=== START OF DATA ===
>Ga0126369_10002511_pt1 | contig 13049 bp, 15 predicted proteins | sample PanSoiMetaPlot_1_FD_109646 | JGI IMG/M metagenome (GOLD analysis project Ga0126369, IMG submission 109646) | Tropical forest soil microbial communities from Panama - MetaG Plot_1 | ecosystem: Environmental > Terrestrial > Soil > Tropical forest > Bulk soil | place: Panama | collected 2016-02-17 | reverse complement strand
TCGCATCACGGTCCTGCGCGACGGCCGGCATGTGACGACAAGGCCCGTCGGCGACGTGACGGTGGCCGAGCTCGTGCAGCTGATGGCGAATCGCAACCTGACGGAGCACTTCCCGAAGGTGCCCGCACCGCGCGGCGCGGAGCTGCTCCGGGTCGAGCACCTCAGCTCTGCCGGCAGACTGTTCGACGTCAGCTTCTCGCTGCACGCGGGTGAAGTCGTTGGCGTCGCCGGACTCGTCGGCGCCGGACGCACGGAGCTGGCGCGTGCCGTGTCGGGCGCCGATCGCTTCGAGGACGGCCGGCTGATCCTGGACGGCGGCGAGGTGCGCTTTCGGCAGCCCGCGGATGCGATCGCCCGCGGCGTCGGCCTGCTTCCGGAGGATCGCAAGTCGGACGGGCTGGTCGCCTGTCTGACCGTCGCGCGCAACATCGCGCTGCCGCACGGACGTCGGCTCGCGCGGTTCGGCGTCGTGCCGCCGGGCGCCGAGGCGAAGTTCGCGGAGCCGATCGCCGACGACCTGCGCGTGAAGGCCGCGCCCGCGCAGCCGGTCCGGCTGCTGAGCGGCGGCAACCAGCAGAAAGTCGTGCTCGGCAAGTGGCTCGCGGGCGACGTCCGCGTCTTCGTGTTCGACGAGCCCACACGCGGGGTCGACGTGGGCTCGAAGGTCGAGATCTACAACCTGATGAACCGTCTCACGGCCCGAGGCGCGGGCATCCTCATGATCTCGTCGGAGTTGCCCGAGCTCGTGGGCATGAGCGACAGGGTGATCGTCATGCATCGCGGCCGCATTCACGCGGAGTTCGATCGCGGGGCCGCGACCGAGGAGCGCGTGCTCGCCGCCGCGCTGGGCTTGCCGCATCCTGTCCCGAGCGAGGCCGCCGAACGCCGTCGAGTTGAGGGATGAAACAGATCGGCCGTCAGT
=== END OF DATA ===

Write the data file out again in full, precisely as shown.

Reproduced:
>Ga0126369_10002511_pt1 | contig 13049 bp, 15 predicted proteins | sample PanSoiMetaPlot_1_FD_109646 | JGI IMG/M metagenome (GOLD analysis project Ga0126369, IMG submission 109646) | Tropical forest soil microbial communities from Panama - MetaG Plot_1 | ecosystem: Environmental > Terrestrial > Soil > Tropical forest > Bulk soil | place: Panama | collected 2016-02-17 | reverse complement strand
TCGCATCACGGTCCTGCGCGACGGCCGGCATGTGACGACAAGGCCCGTCGGCGACGTGACGGTGGCCGAGCTCGTGCAGCTGATGGCGAATCGCAACCTGACGGAGCACTTCCCGAAGGTGCCCGCACCGCGCGGCGCGGAGCTGCTCCGGGTCGAGCACCTCAGCTCTGCCGGCAGACTGTTCGACGTCAGCTTCTCGCTGCACGCGGGTGAAGTCGTTGGCGTCGCCGGACTCGTCGGCGCCGGACGCACGGAGCTGGCGCGTGCCGTGTCGGGCGCCGATCGCTTCGAGGACGGCCGGCTGATCCTGGACGGCGGCGAGGTGCGCTTTCGGCAGCCCGCGGATGCGATCGCCCGCGGCGTCGGCCTGCTTCCGGAGGATCGCAAGTCGGACGGGCTGGTCGCCTGTCTGACCGTCGCGCGCAACATCGCGCTGCCGCACGGACGTCGGCTCGCGCGGTTCGGCGTCGTGCCGCCGGGCGCCGAGGCGAAGTTCGCGGAGCCGATCGCCGACGACCTGCGCGTGAAGGCCGCGCCCGCGCAGCCGGTCCGGCTGCTGAGCGGCGGCAACCAGCAGAAAGTCGTGCTCGGCAAGTGGCTCGCGGGCGACGTCCGCGTCTTCGTGTTCGACGAGCCCACACGCGGGGTCGACGTGGGCTCGAAGGTCGAGATCTACAACCTGATGAACCGTCTCACGGCCCGAGGCGCGGGCATCCTCATGATCTCGTCGGAGTTGCCCGAGCTCGTGGGCATGAGCGACAGGGTGATCGTCATGCATCGCGGCCGCATTCACGCGGAGTTCGATCGCGGGGCCGCGACCGAGGAGCGCGTGCTCGCCGCCGCGCTGGGCTTGCCGCATCCTGTCCCGAGCGAGGCCGCCGAACGCCGTCGAGTTGAGGGATGAAACAGATCGGCCGTCAGT